There are not a few tragedies in the history of the church. The Crusades, the killing of those who do not line up with the Christian faith (or one particular branch of the faith), mixing the Christian faith with colonialism, particular church denominations aligning themselves with particular political parties, the despising of 2,000 years of church history…and we could probably go on and on.
But one of the great tragedies of the church today is simply this: Consumerism.
This tragic reality peaks its head around many a corners in many a ways. From how we tailor our services, to the teams of musicians that lead us, to the over-the-top concert-style productions, to the expectations set upon children’s ministries, to the need we feel to take pics during the gathered times of worship and post on social media, to the desire to formulate the next best hashtag campaign on Twitter, to a host of other gimmicks. We are running this thing like an entertainment center or business corporation.
I recently saw a promo video pop up on my Facebook feed for a local church. The video was about 2 minutes and it’s focus was this: “Come and see.”
Now, those 3 words are actually some of my most favorite words in all of Scripture. They are found upon the lips of Jesus himself in John 1:35-39. In the account, two of John the Baptizer’s disciples start following Jesus (literally on a dusty road) after John had pointed him out and declared, “Look, the Lamb of God.” Jesus inquires what these two men are looking for and they respond by inquiring as to where he is staying. Jesus replies, “Come and see.”
Those are words very different from the modern-day use. Jesus invites them into his life, literally to where he was staying. Dirt, a long road to travel, food, living quarters (if even temporary for Jesus). It’s a beautiful picture of true learning in life. The words used today in many church promo videos and social media platforms are more about, “Come and look at our cool and unique way of ‘doing’ church.”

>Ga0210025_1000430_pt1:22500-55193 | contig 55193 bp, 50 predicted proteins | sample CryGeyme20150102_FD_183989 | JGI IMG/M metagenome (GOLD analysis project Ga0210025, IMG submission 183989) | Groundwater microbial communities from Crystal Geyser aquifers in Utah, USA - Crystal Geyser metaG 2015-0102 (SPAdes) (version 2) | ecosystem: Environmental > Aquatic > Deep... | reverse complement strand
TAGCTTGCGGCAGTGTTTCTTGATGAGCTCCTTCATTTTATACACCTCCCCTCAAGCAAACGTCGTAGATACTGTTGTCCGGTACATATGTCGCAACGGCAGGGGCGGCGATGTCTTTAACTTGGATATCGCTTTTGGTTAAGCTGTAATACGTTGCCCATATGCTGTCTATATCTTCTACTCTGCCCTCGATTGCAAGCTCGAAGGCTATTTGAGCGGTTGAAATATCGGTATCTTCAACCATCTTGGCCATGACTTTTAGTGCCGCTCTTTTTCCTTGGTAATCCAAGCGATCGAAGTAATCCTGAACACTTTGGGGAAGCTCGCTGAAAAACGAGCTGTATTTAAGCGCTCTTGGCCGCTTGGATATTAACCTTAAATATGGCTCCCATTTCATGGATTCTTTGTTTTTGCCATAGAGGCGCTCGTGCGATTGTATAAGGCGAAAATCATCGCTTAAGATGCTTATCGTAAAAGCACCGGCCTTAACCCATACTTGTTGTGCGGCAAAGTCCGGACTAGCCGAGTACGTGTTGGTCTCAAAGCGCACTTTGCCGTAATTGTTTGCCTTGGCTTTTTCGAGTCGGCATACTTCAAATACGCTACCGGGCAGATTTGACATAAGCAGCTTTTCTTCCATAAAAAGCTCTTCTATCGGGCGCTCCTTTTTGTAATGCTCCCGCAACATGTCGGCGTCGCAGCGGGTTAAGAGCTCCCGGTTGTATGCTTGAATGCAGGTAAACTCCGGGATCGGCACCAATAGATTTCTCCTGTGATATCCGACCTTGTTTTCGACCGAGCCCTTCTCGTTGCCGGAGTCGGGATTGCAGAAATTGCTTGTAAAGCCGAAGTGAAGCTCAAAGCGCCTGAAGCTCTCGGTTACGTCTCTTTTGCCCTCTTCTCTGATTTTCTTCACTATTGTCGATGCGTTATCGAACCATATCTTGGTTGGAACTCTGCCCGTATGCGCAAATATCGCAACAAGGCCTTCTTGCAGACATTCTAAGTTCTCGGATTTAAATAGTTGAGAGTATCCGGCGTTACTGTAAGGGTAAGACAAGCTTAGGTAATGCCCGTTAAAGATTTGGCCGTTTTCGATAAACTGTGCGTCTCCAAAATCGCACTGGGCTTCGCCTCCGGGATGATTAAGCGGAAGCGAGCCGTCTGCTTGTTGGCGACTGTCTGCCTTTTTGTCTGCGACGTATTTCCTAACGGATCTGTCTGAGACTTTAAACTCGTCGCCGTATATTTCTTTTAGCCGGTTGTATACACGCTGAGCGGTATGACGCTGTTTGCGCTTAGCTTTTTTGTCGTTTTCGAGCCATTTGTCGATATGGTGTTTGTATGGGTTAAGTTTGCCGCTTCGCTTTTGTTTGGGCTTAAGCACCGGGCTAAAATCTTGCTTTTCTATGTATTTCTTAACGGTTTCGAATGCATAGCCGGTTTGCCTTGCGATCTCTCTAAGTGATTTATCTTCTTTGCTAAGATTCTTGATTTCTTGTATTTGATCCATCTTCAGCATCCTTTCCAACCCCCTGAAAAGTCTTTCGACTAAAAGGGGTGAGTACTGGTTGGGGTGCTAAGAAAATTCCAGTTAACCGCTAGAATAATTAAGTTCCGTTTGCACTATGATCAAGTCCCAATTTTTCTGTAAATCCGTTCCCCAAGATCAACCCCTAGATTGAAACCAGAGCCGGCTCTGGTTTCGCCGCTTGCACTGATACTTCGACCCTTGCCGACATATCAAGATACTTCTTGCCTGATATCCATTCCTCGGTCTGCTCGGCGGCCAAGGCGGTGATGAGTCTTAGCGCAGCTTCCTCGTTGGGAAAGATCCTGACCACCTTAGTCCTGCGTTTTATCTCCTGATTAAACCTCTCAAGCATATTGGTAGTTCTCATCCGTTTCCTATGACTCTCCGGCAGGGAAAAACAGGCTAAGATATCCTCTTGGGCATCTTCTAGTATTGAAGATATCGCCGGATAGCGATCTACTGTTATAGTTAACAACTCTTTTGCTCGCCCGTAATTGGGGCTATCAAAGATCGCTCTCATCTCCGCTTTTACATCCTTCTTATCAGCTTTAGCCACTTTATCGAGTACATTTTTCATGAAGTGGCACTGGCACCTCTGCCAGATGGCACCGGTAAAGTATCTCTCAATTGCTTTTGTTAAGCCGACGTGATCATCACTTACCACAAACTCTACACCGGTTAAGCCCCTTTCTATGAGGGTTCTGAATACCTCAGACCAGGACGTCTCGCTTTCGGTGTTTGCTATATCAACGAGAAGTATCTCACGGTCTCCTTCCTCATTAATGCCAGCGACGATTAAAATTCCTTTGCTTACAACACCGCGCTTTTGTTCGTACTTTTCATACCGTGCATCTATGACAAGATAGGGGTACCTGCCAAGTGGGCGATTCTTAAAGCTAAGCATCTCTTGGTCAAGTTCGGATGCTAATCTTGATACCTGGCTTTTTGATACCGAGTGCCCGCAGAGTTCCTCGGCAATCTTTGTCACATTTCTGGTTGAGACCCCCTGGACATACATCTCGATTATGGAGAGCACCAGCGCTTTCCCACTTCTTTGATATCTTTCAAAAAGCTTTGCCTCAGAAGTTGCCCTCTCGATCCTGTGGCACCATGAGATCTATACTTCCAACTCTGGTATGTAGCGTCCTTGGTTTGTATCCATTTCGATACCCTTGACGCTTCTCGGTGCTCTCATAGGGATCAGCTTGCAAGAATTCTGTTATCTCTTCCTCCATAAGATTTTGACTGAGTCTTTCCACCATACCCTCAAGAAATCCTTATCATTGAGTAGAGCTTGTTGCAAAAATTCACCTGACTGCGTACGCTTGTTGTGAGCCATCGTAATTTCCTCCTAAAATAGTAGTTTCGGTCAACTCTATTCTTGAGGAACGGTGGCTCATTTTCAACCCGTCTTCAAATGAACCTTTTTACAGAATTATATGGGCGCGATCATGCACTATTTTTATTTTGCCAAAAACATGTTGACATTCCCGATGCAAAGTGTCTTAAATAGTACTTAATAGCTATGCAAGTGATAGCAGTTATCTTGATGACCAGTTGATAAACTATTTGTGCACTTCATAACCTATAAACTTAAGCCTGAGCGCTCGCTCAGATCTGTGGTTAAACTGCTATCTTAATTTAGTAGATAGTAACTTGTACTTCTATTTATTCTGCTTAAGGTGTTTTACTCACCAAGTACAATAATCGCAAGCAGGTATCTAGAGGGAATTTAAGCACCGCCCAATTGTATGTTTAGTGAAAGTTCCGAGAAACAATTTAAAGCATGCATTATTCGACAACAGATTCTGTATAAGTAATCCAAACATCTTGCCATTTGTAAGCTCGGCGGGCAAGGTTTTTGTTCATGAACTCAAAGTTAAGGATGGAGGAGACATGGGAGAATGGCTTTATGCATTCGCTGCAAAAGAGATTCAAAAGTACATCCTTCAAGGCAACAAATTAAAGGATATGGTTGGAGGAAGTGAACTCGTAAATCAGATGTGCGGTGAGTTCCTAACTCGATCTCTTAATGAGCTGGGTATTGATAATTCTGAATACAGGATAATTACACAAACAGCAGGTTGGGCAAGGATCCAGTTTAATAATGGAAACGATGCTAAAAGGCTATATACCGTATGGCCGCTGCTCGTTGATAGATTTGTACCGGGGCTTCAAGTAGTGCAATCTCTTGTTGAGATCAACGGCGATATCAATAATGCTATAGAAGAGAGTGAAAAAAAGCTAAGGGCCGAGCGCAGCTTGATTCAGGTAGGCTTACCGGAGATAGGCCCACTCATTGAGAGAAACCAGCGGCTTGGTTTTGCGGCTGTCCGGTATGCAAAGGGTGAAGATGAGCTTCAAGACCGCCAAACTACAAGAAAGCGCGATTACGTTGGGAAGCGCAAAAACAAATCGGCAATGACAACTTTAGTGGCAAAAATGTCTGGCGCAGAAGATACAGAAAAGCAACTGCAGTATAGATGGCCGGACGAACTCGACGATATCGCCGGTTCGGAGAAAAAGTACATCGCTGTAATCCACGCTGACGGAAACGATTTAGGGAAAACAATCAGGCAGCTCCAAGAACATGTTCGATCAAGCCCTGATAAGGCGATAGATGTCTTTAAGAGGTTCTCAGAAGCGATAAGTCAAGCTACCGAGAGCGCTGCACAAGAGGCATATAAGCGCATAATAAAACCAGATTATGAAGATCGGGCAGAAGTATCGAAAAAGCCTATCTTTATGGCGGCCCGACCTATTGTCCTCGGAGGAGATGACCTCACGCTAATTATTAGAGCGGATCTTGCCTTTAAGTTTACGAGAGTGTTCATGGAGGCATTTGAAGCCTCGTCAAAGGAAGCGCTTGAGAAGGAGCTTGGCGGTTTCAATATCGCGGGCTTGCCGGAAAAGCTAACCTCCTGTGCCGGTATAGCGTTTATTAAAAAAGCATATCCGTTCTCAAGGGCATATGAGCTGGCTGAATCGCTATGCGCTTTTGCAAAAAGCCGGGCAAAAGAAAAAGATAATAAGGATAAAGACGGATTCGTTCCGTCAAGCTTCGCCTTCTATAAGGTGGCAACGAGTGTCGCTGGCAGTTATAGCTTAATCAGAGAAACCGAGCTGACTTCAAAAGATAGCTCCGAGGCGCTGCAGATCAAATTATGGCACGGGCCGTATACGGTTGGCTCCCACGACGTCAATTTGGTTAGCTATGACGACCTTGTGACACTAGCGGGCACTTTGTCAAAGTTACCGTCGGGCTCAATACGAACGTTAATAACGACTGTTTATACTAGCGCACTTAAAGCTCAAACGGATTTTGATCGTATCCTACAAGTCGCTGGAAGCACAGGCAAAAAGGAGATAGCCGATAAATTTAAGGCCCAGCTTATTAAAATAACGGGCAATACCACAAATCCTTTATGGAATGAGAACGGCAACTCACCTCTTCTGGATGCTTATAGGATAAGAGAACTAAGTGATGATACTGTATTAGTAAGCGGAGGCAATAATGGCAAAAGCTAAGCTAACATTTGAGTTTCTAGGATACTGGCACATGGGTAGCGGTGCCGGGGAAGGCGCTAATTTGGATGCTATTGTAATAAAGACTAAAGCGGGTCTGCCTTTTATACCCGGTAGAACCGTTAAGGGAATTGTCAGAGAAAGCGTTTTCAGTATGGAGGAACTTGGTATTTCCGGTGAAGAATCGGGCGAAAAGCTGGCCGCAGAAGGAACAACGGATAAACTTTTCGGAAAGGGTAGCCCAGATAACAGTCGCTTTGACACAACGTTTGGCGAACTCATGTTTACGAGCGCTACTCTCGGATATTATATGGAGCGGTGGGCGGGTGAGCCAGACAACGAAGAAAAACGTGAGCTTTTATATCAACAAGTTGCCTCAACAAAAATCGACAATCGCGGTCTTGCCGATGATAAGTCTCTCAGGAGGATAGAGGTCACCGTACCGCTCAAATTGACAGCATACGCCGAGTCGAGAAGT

Saturday nights and Sunday mornings can be some of the most disheartening times on social media. Why? Because everyone joins in the chorus of posting all their fancy hashtags for their upcoming or currently happening services. From worship setlists (that’s already an odd phrase to me, as if we’re treating things as a concert) to capturing pics in the midst of the gathered worship to tweeting snappy one-liners from the pastor’s sermon, we are shaped towards consumeristic ways.
Last night, one of the largest churches in America put up tweets of how all first-time guests would get a free copy of their famous pastor’s book in the morning and then followed it up with the hashtag tagline of #SitWithMe. “Sit with me” communicates “come and be entertained.” But here I was under the impression that church is a participation in the life and community of God. I can imagine this church will only have a total of 3 people to communicate anything of substance in their service. And one of those people will be the person sharing the announcements. Something says we might not be aware of words like those found in 1 Cor 14:26.
But it sells and draws the people in, right? And we’re doing it all to glorify God and see folk come to know Jesus…right?
The church growth movement of the 1990’s is as strong as ever.
And a most disconcerting thing is that so many of these pastors and churches really believe they are doing something revolutionary and edgy. Yet these kinds of consumeristic measures have been going on for a few decades now, if not more. It all sounds and looks pretty much the same.
Come and see.
Bigger is better.
Franchising our church, style, and product.
What have we come to?
The evangelical pastor of America stands up on a Sunday morning to share a new and revolutionary vision of where the church is going.
“We have a new vision, something revolutionary. It’s going to be life-changing, city-changing, world-changing.”
All sit with bated breath as to what this vision might be.
“We are building a multi-million dollar complex and we are believing that God will fill the seats.”